During last week's tour of pecan orchards in SE Missouri, I found evidence that many trees had suffered from a massive explosion of pecan aphids. By the time I visited the trees, the aphid population had crashed and largely disappeared. However, the aphids left behind some tell-tale signs of their sap-feeding activities.
   Black-margined aphids produce huge amounts of honeydew as they feed. The honeydew quickly covers the leaves with a sugary-sticky film giving the leaves a glossy appearance. Over time, the black sooty mold fungus colonizes the honeydew painting the leaves black (photo at right). The sooty mold fungus grows entirely on the honeydew and does not actually infect the leaves. In fact, you can take your finger nail and scrape the fungus off the surface of the leaves.
   The black pecan aphid is less common in northern pecan groves but I found evidence these aphids had been feeding on SE Missouri pecan trees. As the black aphid feeds on pecan foliage it causes angular yellow and necrotic blotches on the leaves (photo at left). The black aphid tends to feed on leaves on lower and interior leaves. Eventually, black-aphid-damaged leaves drop from the trees causing early tree defoliation.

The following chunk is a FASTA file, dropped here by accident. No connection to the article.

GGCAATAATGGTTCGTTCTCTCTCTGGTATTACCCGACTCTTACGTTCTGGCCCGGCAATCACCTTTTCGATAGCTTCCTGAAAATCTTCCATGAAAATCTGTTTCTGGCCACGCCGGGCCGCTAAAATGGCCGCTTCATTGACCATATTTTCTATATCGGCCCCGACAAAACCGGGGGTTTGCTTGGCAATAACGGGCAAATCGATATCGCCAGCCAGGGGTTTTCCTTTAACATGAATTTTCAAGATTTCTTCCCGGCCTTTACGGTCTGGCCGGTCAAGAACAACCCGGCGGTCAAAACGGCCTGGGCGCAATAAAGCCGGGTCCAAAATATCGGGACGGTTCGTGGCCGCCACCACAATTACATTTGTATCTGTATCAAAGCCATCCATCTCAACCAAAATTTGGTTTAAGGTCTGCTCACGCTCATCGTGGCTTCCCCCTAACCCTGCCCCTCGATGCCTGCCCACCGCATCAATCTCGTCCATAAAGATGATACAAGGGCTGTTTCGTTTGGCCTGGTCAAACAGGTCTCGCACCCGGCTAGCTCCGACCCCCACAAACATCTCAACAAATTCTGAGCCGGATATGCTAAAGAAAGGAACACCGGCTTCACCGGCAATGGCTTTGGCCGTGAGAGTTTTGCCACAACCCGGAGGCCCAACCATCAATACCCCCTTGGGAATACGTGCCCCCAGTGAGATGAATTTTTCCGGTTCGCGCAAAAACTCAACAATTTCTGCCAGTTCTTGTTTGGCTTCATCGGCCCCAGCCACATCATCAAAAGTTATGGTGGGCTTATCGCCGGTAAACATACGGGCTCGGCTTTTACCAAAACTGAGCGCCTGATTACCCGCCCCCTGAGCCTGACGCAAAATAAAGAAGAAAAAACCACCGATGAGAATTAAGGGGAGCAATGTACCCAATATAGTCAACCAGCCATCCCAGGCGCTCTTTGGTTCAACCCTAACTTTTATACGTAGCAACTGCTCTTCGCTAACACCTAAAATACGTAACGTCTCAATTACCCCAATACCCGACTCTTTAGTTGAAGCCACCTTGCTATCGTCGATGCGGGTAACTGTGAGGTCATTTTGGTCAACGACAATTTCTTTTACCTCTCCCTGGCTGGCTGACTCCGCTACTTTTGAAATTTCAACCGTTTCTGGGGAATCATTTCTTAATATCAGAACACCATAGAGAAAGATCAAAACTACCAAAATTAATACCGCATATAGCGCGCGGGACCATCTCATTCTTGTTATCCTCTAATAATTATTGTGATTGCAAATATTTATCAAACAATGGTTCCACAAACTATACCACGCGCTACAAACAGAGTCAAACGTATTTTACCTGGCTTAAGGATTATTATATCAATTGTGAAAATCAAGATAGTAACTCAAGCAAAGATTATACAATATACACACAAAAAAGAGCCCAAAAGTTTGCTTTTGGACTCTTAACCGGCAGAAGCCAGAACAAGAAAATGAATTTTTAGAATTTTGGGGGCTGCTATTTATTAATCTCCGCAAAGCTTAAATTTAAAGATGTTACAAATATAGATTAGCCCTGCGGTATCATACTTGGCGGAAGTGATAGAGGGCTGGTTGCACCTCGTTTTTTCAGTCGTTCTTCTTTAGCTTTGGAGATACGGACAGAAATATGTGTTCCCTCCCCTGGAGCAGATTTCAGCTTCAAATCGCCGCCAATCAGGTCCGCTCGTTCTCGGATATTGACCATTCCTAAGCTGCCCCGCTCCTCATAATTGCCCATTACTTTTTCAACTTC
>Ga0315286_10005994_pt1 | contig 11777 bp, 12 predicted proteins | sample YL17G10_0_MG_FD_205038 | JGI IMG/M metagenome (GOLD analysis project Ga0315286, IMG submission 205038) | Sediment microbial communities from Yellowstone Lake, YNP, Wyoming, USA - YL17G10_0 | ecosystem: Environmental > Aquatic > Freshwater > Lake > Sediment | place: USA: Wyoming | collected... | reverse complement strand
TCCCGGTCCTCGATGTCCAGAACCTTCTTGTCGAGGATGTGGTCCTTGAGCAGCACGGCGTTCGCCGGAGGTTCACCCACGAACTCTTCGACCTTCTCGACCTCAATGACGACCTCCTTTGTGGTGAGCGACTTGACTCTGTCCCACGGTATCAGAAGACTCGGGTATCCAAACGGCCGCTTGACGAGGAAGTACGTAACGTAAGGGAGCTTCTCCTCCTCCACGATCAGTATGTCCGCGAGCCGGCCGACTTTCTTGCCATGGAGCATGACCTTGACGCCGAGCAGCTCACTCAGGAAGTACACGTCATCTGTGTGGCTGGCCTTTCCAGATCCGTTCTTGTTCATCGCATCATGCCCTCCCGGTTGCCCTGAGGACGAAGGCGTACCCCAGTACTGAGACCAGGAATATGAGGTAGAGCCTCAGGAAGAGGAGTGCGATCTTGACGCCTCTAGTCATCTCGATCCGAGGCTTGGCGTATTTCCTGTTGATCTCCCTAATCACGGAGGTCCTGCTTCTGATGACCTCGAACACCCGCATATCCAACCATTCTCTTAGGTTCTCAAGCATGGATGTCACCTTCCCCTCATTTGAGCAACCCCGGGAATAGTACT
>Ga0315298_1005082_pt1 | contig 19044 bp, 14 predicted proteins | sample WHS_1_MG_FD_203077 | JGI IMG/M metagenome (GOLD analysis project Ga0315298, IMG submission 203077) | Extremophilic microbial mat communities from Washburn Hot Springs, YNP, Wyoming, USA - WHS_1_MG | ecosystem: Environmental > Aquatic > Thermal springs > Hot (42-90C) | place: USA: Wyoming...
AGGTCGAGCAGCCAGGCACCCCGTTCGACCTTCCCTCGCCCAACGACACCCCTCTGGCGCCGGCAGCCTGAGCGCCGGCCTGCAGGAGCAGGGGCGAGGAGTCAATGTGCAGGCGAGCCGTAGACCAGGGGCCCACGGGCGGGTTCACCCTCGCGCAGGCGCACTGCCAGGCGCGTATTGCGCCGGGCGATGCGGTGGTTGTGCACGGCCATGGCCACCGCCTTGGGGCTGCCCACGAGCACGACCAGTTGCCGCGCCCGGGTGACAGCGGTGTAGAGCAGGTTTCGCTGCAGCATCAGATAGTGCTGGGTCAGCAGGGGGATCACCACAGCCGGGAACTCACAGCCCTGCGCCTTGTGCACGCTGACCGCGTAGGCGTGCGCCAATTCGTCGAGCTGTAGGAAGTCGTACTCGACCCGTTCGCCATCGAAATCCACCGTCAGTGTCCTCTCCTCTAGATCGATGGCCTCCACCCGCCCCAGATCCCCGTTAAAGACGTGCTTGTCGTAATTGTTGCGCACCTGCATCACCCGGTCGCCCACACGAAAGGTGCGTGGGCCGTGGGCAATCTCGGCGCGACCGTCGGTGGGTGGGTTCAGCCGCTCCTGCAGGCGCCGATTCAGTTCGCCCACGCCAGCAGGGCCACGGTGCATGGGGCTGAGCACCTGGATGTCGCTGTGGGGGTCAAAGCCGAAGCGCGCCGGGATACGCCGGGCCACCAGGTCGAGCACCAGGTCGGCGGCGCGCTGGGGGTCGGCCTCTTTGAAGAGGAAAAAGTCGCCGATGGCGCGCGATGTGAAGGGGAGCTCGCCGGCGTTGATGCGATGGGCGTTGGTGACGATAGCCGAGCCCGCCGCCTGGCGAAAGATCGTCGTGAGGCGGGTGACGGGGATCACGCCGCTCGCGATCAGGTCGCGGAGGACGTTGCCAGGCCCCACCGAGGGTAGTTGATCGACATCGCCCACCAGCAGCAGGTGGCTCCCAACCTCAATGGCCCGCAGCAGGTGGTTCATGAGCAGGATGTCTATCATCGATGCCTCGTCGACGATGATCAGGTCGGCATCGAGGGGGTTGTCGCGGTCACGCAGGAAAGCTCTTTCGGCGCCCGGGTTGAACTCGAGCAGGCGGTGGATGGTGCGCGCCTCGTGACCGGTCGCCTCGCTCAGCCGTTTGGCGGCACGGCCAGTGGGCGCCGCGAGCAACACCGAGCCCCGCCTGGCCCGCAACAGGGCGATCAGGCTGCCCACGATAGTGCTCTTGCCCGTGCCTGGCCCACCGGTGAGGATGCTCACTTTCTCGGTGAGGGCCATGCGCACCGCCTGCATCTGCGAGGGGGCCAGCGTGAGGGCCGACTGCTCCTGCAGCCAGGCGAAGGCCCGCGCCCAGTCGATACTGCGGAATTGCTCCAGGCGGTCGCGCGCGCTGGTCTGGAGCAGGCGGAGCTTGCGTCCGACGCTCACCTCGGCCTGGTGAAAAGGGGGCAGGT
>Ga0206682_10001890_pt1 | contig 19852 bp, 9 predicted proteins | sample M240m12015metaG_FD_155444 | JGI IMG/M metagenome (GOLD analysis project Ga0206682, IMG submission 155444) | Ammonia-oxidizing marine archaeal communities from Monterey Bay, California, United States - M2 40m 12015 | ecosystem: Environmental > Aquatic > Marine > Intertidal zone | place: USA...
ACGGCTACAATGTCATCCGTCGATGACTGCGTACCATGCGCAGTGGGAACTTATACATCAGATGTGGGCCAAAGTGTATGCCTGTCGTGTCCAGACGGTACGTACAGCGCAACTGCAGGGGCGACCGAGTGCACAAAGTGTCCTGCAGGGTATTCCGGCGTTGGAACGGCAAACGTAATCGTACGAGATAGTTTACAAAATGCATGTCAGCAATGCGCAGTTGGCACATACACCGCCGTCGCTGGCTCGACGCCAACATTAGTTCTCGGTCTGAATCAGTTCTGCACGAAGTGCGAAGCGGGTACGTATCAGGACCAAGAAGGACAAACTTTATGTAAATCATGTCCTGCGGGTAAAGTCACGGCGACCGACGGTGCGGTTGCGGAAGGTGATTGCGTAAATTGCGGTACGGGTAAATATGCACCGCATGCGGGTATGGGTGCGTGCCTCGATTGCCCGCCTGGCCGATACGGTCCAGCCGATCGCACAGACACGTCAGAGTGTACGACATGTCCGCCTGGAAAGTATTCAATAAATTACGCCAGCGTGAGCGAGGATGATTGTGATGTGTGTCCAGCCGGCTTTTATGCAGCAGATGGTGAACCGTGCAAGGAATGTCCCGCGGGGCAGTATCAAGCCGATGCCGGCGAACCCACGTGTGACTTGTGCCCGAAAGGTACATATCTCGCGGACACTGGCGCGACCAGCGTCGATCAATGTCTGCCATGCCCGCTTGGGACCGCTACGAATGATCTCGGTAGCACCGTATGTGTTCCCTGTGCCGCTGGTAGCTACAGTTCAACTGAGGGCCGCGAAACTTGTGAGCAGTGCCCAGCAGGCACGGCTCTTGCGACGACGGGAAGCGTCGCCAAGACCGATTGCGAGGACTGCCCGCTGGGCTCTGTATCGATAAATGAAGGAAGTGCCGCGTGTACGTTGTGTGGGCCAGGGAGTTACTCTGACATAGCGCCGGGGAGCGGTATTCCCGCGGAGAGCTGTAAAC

Wednesday, September 10, 2014

Warren 346 ripens early

Warren 346, 10 Sept. 2014
   I was taking a small tour group on a walk through the Pecan Experiment Field when I was surprised to find some fully ripe pecans on one of our Warren 346 trees (Photo at right). Warren 346 normally splits shuck in early September but with the cooler-than-normal summer we've had, I was expecting pecan ripening to be delayed. However, it looks like things might not be as far behind as I originally thought.
  Warren 346 is an interesting pecan cultivar based strictly on its early ripening date. The original tree was found in a native pecan grove near Wheeling, MO down in the Grand River flood plain. The native trees in this area of Missouri are growing in the extreme northwestern corner of the pecan tree's native range. 
    Warren 346 nuts are small, averaging 4.72g/nut (96 nuts/pound). Pecan kernel is above average for a native pecan, averaging nearly 51% nut meat. The tree has an upright growth habit and is prone to developing branches with narrow crotches.